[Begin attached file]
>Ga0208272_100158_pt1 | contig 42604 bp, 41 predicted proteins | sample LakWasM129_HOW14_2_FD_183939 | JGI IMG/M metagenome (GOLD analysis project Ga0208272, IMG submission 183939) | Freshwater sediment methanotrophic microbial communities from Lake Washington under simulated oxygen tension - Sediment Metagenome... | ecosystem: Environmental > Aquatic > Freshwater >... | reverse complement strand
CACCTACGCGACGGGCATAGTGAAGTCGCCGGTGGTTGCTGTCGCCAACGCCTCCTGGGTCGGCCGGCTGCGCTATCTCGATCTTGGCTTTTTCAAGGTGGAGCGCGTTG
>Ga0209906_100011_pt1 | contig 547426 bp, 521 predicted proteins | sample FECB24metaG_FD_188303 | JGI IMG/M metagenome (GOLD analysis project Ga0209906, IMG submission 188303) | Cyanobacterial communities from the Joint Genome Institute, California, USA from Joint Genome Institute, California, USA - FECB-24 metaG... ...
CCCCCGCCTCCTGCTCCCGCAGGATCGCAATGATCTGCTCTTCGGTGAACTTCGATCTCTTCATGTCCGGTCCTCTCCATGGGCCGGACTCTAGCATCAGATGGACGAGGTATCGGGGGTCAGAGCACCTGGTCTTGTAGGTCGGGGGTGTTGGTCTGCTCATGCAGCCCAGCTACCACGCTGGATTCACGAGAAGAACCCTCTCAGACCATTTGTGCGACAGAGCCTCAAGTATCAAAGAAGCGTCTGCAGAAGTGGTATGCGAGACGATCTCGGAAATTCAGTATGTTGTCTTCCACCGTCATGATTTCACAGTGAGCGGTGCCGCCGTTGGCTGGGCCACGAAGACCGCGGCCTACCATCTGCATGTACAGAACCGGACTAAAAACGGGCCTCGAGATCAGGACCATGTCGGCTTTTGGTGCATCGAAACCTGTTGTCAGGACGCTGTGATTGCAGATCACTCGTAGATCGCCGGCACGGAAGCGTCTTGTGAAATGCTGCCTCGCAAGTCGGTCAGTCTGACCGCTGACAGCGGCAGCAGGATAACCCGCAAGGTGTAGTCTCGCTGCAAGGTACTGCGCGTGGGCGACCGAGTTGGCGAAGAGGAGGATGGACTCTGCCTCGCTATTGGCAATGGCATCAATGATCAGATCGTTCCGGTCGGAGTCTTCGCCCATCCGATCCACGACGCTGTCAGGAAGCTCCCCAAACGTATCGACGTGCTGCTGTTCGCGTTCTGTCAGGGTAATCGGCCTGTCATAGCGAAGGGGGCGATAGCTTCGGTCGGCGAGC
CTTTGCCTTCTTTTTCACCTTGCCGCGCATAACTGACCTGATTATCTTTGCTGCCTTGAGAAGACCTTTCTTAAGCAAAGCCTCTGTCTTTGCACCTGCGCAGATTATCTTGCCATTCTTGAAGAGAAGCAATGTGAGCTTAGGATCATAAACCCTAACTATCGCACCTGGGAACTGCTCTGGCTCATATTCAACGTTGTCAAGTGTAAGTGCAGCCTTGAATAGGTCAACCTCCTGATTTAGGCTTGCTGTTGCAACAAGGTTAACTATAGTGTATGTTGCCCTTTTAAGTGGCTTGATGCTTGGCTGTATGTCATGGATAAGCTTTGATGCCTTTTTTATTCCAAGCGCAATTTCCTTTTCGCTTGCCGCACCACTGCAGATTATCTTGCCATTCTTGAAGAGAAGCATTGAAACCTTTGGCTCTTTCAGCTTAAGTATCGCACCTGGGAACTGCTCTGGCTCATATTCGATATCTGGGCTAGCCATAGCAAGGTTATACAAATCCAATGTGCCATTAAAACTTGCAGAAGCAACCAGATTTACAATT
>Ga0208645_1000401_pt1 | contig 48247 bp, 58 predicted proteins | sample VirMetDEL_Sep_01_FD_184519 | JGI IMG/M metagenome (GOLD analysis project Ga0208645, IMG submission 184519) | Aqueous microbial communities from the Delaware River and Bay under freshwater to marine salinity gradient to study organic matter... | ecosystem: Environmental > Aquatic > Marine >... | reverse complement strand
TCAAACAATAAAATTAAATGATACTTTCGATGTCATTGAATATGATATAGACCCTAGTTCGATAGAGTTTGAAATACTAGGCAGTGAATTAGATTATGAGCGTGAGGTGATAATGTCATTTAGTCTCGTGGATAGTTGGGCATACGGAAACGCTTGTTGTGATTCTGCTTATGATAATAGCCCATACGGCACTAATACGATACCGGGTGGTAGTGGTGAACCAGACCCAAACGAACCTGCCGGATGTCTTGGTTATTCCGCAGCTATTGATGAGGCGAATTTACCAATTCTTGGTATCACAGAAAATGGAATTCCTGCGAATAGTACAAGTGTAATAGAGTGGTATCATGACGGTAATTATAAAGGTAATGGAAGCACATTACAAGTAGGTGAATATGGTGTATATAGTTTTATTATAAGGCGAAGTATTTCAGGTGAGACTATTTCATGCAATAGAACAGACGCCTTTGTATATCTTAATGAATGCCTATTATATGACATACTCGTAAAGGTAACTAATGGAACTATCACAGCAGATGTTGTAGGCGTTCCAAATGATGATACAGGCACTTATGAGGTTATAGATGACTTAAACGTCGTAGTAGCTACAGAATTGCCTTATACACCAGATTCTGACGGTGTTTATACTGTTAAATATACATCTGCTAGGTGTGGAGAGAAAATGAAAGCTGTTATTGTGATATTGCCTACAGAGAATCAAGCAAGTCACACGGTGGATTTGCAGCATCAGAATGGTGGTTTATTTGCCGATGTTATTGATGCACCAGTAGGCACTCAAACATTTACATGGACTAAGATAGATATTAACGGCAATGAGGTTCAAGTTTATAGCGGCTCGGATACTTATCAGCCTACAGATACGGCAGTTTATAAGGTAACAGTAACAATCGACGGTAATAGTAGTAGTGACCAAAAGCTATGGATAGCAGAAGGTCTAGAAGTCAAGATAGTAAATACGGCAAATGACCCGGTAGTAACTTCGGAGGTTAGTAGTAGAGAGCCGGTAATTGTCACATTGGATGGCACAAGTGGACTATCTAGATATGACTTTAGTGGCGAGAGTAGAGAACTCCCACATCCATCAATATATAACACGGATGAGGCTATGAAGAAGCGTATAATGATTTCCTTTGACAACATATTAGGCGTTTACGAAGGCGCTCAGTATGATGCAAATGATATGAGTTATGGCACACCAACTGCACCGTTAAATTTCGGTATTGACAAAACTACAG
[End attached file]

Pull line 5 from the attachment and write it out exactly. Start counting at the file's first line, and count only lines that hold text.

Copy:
CTTTGCCTTCTTTTTCACCTTGCCGCGCATAACTGACCTGATTATCTTTGCTGCCTTGAGAAGACCTTTCTTAAGCAAAGCCTCTGTCTTTGCACCTGCGCAGATTATCTTGCCATTCTTGAAGAGAAGCAATGTGAGCTTAGGATCATAAACCCTAACTATCGCACCTGGGAACTGCTCTGGCTCATATTCAACGTTGTCAAGTGTAAGTGCAGCCTTGAATAGGTCAACCTCCTGATTTAGGCTTGCTGTTGCAACAAGGTTAACTATAGTGTATGTTGCCCTTTTAAGTGGCTTGATGCTTGGCTGTATGTCATGGATAAGCTTTGATGCCTTTTTTATTCCAAGCGCAATTTCCTTTTCGCTTGCCGCACCACTGCAGATTATCTTGCCATTCTTGAAGAGAAGCATTGAAACCTTTGGCTCTTTCAGCTTAAGTATCGCACCTGGGAACTGCTCTGGCTCATATTCGATATCTGGGCTAGCCATAGCAAGGTTATACAAATCCAATGTGCCATTAAAACTTGCAGAAGCAACCAGATTTACAATT